Controlled-release Fertilizer Type and Rate Affect Landscape Establishment of Seven Herbaceous Perennials

in HortTechnology

Use of controlled-release fertilizers (CRF) has been recommended to the landscape service industry as a best management practice for establishing landscape plants. However, application practices vary considerably among professionals and recommendations are lacking for the appropriate type (tablet vs. granular), application rate, and timing of CRF to establish herbaceous perennials. In this study, cigar plant (Cuphea ignea), daylily (Hemerocallis ‘Stella de Oro’), gaura (Gaura lindheimeri ‘Siskiyou Pink’), lantana (Lantana camara ‘New Gold’), mexican heather (Cuphea hyssopifolia), purple coneflower (Echinacea purpurea), and rudbeckia (Rudbeckia fulgida ‘Goldsturm’) were fertilized with granular CRF (GF) 15N–3.9P–10K (8 to 9 month) at 0, 1, 2, or 4 lb/1000 ft2 nitrogen (N) at transplant (no fertilization, GF1, GF2, and GF4, respectively), a split application of GF with 1 lb/1000 ft2 N applied at transplant and 1 lb/1000 ft2 N applied 5-months later (GF2-split), or tablet CRF 16N–3.5P–10K (8 to 9 months) at two tablets per plant (7.5 g) at transplant (TF2). Plant size and visual quality (VQ) at 5 months after transplant (MAT) were improved by fertilization for all perennials except ‘Stella de Oro’ daylily. Compared to GF2, GF4 improved the growth of perennials of larger size and greater biomass production (i.e., cigar plant), but did not further improve their VQ. All perennials grown with TF2 had similar size and quality as those grown with GF2 at 5 MAT. At 15 MAT, no difference was found among fertilizer treatments for surviving perennials except cigar plant. Split application (GF2-split) did not improve overwinter survival or second-year plant growth and quality for most species when compared with GF2. On the basis of these results, we recommend applying two tablets (7.5 g) of 16N–3.5P–10K per plant at transplant to establish the perennials tested in this study.

Abstract

Use of controlled-release fertilizers (CRF) has been recommended to the landscape service industry as a best management practice for establishing landscape plants. However, application practices vary considerably among professionals and recommendations are lacking for the appropriate type (tablet vs. granular), application rate, and timing of CRF to establish herbaceous perennials. In this study, cigar plant (Cuphea ignea), daylily (Hemerocallis ‘Stella de Oro’), gaura (Gaura lindheimeri ‘Siskiyou Pink’), lantana (Lantana camara ‘New Gold’), mexican heather (Cuphea hyssopifolia), purple coneflower (Echinacea purpurea), and rudbeckia (Rudbeckia fulgida ‘Goldsturm’) were fertilized with granular CRF (GF) 15N–3.9P–10K (8 to 9 month) at 0, 1, 2, or 4 lb/1000 ft2 nitrogen (N) at transplant (no fertilization, GF1, GF2, and GF4, respectively), a split application of GF with 1 lb/1000 ft2 N applied at transplant and 1 lb/1000 ft2 N applied 5-months later (GF2-split), or tablet CRF 16N–3.5P–10K (8 to 9 months) at two tablets per plant (7.5 g) at transplant (TF2). Plant size and visual quality (VQ) at 5 months after transplant (MAT) were improved by fertilization for all perennials except ‘Stella de Oro’ daylily. Compared to GF2, GF4 improved the growth of perennials of larger size and greater biomass production (i.e., cigar plant), but did not further improve their VQ. All perennials grown with TF2 had similar size and quality as those grown with GF2 at 5 MAT. At 15 MAT, no difference was found among fertilizer treatments for surviving perennials except cigar plant. Split application (GF2-split) did not improve overwinter survival or second-year plant growth and quality for most species when compared with GF2. On the basis of these results, we recommend applying two tablets (7.5 g) of 16N–3.5P–10K per plant at transplant to establish the perennials tested in this study.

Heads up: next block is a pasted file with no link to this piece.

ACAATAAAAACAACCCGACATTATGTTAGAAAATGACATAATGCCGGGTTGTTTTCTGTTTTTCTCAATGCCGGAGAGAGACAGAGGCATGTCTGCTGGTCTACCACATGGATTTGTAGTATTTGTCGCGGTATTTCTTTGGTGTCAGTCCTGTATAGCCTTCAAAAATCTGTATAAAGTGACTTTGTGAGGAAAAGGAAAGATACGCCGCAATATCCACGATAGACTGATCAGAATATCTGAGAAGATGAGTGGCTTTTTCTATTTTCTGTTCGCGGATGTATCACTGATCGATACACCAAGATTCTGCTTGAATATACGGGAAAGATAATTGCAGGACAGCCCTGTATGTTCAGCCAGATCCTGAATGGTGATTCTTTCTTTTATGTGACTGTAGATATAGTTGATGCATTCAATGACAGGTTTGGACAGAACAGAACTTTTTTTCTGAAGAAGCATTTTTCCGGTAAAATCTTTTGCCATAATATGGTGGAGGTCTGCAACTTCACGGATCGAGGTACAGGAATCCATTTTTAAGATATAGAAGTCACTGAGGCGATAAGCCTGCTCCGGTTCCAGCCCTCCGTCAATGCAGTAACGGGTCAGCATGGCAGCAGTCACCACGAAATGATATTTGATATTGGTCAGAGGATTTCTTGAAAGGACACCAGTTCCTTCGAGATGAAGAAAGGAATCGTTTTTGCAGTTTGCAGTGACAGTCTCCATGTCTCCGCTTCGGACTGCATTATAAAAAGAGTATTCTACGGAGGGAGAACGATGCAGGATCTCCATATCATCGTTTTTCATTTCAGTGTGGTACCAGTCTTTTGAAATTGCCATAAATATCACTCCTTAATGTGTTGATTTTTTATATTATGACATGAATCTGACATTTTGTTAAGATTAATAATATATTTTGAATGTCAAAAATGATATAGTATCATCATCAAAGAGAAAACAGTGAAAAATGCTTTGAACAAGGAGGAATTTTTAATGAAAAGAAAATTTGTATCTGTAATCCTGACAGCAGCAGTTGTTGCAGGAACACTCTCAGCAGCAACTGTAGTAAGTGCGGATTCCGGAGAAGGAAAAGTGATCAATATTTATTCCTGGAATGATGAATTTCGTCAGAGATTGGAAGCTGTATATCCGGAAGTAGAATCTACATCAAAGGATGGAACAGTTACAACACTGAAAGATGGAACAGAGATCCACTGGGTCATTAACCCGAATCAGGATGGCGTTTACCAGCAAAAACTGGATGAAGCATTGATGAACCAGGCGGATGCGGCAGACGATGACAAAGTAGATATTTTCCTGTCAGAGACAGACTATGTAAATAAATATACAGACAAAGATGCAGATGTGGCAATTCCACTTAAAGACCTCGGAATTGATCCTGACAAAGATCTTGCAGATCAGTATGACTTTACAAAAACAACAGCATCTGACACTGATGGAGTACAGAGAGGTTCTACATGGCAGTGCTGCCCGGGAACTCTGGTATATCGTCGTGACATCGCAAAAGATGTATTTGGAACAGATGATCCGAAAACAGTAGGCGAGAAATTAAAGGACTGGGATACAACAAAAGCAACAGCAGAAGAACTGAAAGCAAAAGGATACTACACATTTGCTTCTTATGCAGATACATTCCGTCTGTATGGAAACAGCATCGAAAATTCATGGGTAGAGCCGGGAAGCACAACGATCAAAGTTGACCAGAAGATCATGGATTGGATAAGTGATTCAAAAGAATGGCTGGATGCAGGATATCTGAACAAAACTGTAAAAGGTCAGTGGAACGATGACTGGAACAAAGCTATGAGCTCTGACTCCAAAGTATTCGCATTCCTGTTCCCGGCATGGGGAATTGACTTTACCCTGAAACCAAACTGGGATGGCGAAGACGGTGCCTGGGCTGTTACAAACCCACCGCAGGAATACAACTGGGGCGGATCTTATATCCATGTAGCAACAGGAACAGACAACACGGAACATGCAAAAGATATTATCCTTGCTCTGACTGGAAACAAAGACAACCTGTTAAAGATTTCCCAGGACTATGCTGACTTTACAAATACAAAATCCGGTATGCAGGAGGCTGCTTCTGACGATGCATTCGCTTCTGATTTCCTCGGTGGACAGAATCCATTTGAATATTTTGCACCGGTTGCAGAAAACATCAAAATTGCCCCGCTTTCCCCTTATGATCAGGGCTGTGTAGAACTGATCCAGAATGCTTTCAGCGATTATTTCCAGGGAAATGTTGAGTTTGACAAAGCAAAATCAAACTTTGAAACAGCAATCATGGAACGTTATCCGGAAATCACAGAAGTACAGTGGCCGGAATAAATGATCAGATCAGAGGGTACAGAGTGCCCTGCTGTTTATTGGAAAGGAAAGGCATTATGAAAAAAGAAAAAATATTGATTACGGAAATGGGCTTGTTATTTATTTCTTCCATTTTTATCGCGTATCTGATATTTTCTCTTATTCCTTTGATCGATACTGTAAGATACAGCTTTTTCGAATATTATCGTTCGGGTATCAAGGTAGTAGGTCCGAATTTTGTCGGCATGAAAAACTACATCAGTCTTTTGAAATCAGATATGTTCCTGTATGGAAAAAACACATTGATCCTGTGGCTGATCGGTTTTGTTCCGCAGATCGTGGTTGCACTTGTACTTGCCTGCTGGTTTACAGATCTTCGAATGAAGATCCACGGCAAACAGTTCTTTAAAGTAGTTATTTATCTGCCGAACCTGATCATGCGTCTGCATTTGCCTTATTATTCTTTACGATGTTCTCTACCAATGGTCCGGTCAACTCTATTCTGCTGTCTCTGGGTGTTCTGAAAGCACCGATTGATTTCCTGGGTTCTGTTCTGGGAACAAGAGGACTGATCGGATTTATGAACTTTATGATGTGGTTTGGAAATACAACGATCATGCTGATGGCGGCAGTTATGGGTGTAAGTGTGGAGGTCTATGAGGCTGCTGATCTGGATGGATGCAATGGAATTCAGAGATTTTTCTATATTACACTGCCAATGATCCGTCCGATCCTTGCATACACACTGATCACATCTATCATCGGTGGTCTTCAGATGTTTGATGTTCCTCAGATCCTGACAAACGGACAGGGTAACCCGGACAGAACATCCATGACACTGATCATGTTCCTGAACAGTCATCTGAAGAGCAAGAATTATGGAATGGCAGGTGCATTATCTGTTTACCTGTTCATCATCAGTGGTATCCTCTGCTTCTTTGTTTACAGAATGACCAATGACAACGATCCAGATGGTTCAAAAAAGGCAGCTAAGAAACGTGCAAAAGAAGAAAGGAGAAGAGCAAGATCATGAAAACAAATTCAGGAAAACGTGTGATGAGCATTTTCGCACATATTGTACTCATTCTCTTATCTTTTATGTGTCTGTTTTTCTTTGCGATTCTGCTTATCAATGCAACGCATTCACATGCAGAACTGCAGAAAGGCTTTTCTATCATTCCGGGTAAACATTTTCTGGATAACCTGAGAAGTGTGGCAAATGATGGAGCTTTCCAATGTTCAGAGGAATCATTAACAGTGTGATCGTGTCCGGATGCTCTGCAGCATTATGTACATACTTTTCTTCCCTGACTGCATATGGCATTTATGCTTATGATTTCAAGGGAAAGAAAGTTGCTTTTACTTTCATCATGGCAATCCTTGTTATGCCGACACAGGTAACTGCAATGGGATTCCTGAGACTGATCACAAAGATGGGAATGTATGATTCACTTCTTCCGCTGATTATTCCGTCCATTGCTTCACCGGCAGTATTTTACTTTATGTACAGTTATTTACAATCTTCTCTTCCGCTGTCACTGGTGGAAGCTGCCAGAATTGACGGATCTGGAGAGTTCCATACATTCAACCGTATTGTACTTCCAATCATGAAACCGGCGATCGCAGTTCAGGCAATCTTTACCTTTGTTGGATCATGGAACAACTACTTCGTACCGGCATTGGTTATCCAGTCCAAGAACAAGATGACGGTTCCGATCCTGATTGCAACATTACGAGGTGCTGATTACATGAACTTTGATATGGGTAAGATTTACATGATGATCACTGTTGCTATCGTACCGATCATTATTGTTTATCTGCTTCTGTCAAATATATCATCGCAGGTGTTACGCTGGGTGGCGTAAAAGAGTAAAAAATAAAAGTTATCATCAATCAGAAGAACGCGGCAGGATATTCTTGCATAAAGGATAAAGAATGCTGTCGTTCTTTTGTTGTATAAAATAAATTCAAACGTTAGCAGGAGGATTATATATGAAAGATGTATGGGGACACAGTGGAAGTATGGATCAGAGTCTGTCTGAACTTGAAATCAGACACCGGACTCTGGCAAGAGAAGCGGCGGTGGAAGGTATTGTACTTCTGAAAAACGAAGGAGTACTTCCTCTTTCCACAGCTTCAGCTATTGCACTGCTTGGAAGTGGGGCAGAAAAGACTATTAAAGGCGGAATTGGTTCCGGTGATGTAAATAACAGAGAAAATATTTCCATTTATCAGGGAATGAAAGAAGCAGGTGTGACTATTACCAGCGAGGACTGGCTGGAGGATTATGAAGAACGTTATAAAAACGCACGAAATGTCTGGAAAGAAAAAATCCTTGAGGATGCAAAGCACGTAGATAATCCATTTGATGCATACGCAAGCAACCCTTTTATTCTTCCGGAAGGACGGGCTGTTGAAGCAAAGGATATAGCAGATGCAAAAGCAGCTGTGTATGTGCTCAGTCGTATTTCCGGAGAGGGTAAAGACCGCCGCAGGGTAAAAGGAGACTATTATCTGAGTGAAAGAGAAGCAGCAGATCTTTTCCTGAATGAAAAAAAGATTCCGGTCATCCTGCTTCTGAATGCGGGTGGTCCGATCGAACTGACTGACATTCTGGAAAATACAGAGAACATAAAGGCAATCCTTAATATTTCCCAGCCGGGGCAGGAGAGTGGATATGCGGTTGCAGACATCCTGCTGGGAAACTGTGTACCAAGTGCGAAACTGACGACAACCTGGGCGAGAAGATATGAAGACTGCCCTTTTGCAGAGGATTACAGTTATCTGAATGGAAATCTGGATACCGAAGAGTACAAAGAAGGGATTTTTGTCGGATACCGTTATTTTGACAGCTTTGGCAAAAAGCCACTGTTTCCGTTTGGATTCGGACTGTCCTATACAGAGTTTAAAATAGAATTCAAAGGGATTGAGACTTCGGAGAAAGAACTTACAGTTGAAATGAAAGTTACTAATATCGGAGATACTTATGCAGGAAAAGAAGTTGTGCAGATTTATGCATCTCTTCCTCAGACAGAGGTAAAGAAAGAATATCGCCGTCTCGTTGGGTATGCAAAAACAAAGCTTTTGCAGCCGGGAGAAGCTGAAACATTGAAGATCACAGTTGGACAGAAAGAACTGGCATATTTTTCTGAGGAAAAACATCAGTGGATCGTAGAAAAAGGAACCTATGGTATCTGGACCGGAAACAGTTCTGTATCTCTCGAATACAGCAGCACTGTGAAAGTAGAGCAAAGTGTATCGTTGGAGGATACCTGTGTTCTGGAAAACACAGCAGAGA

Use of slow-release fertilizers or CRF is being recommended to the landscape service industry as a best management practice (Florida Yards & Neighborhoods, 2006; Louisiana Yards & Neighborhoods, 2007). Benefits of using CRF include improved nutrient use efficiency (Alva, 1992; Juntunen et al., 2003) and minimized N leaching (Broschat, 1995; Cox, 1993; Shaviv and Mikkelsen, 1993). However, research needed to make appropriate recommendations for CRF use in the landscape has not been completed (Shober et al., 2010). Although extensive literature has been published on CRF application technology for container-grown nursery plants (Cabrera and Pemberton, 2007; Klock-Moore and Broschat, 1999; Yeager et al., 1980), results from these studies bear little relevance to landscape application. Most landscape fertility studies have focused on nutrient requirements of woody species (Gilman and Yeager, 1990; Gilman et al., 2000; Torres, 1987) or palms [Arecaceae (Broschat, 2001)]. Few studies have investigated the nutrient requirements of herbaceous perennials and the possibility of grouping them by their nutrient requirements during landscape establishment (Proctor et al., 2004; Strother et al., 2002). Nitrogen recommendations for establishing herbaceous perennials in the southeastern states vary from 1 to 6 lb/1000 ft2/year (Brown, 2007; Kelly and Newman, 2007; Kessler et al., 2002).

Osmocote®Plus (Scotts, Marysville, OH) is one of the CRF being used by the green industry (Beverly et al., 1997; Greenwell, 1982; Neal, 2003). Tablet-form Osmocote®Plus is manufactured using the same coating technology as the granular form (Smaal, 1984). Tablet fertilizers were designed for orchard trees and later used in field production of nursery plants (Gray and Rose, 1968). The advantages of using tablets over granular CRF include easier dosing and more uniform application (Ingram and Yeager, 1985). In addition, use of tablets may alleviate the competition between target plants and surrounding vegetation, a problem associated with broadcasting granular fertilizers (Jacobs et al., 2005).